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Schizophrenia and bipolar understanding advanced

20 September 2011

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Common genetic variants contribute to the risk of schizophrenia and bipolar disorder, an international research consortium has discovered.

Schizophrenia and bipolar disorder are common and often devastating brain disorders, affecting around one per cent of the world’s population. A team including Cardiff University scientists has found new molecular evidence that 11 genetic regions have strong links with these diseases, including six regions not previously observed. The researchers also found that many of these DNA variations contribute to both diseases.

The findings, reported by the Psychiatric Genome-Wide Association Study Consortium (PGC), represent significant advances in these severe and debilitating disorders.

The findings, based on genetic data from tens of thousands of patients, have just been published online in two papers in the journal Nature Genetics. Professors Michael O’Donovan, Michael Owen and Nick Craddock from the MRC Centre for Neuropsychiatric Genetics and Genomics at Cardiff’s School of Medicine, Cardiff University, made a significant contribution of data, analysis and management to the study.

Professor O’Donovan said: "The genetic variants we have identified are common in the population - everyone carries many of them, but people with the disorders carry more.

"The success of this study demonstrates the need for international co-ordination in harnessing data from very large samples to exploit the power of genetics to reveal new insights. Over the next two years we expect to have data from study samples that are three or four times larger than those we have now, and this can be expected to have the same impact for our research as ever more powerful particle accelerators have had in physics."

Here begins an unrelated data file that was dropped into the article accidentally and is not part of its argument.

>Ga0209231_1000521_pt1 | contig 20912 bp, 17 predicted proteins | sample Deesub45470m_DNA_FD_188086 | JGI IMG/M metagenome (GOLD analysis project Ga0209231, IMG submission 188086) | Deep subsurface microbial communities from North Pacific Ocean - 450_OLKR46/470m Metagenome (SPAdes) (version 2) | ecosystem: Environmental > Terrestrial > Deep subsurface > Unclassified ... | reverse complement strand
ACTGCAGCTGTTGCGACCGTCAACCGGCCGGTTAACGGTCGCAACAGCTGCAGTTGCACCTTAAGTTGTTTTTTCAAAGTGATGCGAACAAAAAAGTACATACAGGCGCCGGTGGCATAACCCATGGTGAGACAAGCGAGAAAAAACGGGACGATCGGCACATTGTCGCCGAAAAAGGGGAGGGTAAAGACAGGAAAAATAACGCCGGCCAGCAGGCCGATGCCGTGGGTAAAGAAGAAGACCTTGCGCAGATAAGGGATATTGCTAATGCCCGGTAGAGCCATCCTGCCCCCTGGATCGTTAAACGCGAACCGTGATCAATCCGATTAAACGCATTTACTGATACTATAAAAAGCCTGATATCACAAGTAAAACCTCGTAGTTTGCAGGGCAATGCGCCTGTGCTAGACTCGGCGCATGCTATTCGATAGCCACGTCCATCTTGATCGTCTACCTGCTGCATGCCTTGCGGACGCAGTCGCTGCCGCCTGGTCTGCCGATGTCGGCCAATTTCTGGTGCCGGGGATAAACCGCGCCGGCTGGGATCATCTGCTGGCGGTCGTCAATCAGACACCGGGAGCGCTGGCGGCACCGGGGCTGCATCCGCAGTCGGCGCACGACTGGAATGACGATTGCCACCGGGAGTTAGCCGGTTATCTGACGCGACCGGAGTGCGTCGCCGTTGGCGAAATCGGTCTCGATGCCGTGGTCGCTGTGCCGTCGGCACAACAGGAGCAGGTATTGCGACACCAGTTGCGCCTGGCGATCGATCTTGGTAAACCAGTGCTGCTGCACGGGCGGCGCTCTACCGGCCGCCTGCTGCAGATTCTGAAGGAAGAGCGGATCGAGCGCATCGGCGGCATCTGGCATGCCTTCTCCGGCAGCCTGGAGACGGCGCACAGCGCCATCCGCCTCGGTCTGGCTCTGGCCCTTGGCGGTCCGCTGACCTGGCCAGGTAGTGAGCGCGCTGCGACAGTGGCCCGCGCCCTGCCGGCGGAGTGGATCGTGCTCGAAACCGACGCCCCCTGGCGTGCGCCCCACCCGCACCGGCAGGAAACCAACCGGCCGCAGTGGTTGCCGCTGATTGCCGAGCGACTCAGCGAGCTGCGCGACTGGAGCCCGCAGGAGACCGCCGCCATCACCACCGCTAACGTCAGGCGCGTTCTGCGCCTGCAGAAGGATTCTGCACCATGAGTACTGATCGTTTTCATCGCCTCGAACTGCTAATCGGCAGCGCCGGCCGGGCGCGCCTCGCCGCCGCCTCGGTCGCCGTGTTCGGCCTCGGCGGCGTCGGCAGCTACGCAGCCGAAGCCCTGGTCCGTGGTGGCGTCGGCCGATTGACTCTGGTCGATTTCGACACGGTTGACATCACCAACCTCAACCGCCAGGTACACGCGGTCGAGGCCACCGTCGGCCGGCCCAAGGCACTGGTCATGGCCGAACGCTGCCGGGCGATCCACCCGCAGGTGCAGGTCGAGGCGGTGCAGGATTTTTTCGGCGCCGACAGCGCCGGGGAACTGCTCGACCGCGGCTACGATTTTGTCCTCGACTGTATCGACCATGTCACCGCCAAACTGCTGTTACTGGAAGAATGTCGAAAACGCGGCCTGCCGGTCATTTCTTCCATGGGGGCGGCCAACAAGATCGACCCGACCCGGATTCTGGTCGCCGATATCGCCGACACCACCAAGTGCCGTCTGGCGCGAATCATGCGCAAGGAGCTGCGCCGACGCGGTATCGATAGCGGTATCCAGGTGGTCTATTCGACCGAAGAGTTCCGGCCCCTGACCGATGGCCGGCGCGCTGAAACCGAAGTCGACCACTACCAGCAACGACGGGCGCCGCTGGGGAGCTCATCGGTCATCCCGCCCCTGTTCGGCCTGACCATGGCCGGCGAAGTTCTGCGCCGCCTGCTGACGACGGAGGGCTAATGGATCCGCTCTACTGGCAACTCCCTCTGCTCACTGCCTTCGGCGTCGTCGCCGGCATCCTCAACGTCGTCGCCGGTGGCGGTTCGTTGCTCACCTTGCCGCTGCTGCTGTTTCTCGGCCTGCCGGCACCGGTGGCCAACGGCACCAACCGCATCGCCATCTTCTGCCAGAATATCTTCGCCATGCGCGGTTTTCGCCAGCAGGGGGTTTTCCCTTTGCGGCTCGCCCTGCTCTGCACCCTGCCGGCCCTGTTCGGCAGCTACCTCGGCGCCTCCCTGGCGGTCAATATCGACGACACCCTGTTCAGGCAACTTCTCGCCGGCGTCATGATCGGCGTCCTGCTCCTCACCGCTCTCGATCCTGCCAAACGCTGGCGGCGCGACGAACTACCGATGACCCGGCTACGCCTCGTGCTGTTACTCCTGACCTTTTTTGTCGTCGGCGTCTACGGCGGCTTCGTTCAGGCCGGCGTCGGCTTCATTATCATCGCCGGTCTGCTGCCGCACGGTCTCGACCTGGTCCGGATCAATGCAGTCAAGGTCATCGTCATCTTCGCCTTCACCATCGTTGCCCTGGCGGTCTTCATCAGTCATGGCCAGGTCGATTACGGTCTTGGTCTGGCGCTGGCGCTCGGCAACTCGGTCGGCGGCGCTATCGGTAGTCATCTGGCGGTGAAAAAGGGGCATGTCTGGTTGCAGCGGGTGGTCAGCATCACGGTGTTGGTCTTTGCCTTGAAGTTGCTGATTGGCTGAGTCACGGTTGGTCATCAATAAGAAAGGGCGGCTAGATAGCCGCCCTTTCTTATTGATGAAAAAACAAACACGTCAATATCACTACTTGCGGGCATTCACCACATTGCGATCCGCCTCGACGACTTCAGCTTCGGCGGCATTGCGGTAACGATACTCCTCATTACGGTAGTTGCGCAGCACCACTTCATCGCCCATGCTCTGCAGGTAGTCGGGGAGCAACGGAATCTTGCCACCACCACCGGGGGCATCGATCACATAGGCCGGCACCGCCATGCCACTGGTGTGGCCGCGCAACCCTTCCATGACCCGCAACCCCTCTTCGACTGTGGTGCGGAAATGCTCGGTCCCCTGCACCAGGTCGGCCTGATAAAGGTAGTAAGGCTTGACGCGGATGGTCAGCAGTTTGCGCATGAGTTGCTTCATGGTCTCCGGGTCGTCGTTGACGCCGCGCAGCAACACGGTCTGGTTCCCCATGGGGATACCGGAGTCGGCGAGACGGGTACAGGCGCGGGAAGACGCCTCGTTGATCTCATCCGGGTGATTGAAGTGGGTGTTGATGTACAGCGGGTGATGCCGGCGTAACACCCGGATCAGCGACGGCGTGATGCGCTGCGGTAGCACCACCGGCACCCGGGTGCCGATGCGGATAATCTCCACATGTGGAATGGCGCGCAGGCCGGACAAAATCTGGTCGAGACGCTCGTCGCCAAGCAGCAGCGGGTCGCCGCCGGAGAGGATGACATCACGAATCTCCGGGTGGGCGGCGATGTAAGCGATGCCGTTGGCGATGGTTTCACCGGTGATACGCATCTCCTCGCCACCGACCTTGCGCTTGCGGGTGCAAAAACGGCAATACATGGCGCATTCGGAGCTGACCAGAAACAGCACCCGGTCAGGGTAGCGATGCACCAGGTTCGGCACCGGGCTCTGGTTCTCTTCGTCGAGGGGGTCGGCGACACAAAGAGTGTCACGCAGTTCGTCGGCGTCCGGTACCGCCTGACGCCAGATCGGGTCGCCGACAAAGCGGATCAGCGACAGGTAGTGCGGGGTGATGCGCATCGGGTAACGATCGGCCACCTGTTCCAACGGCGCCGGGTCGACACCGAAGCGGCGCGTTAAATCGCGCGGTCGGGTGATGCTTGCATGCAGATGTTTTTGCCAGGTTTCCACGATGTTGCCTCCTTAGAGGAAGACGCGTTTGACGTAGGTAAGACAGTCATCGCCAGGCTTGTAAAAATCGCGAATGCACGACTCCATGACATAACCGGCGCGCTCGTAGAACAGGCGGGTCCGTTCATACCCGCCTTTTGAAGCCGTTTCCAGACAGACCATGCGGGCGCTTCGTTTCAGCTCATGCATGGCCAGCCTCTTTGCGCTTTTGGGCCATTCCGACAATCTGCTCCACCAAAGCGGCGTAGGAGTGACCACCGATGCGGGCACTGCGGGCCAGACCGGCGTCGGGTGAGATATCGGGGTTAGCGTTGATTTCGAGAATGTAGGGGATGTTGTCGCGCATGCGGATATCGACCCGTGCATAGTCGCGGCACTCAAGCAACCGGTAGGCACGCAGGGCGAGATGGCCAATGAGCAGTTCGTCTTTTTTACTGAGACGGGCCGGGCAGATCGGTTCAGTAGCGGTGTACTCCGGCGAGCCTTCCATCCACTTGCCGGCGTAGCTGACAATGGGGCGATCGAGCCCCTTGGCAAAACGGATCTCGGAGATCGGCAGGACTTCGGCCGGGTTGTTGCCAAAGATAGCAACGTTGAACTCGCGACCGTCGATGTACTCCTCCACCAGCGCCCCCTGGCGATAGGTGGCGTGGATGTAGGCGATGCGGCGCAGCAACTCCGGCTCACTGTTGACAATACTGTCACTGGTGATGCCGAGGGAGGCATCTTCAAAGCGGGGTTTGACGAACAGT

Professor Owen added: "Many genes are clearly involved in these disorders and it will be a few years yet till we are able to see a large part of the picture. However, for the first time, we are in a position to make tentative functional links between some of the genes identified.

"One particularly exciting finding is the involvement of a type of molecule, known as a microRNA, which acts as a molecular switch to turn off other genes. This microRNA is also known to regulate aspects of the development and maturation of nerve cells in the brain. The findings suggest disruption of these development processes as likely factors in the origins of mental disorder."

Both schizophrenia and bipolar disorder usually strike in late adolescence or early adulthood. Some of the most prominent symptoms in schizophrenia are persistent delusions, hallucinations and cognitive problems. Bipolar disorder (or manic-depressive illness) is characterized by episodes of severe mood problems including mania and depression. Despite the availability of treatments, these illnesses are usually chronic, often leads to prolonged disability and personal suffering. Family history is a strong risk factor for both disorders. The new findings are further evidence for the general assumption that dozens of genes, along with environmental factors, contribute to disease risk.

The Psychiatric Genome-Wide Association Study Consortium is the largest consortium ever in psychiatry. More than 250 researchers from more than 20 countries have come together in an unparalleled spirit of cooperation to advance knowledge of the genetic causes of mental illness. Crucial to the success of the project was the willingness of many groups to share genetic data from tens of thousands of patients collected over many years.

Funds for coordination of the consortium was provided by the US National Institute of Mental Health. The Cardiff research was also funded by the MRC, the Wellcome Trust, the European Union, and the National Institute for Social and Healthcare Research.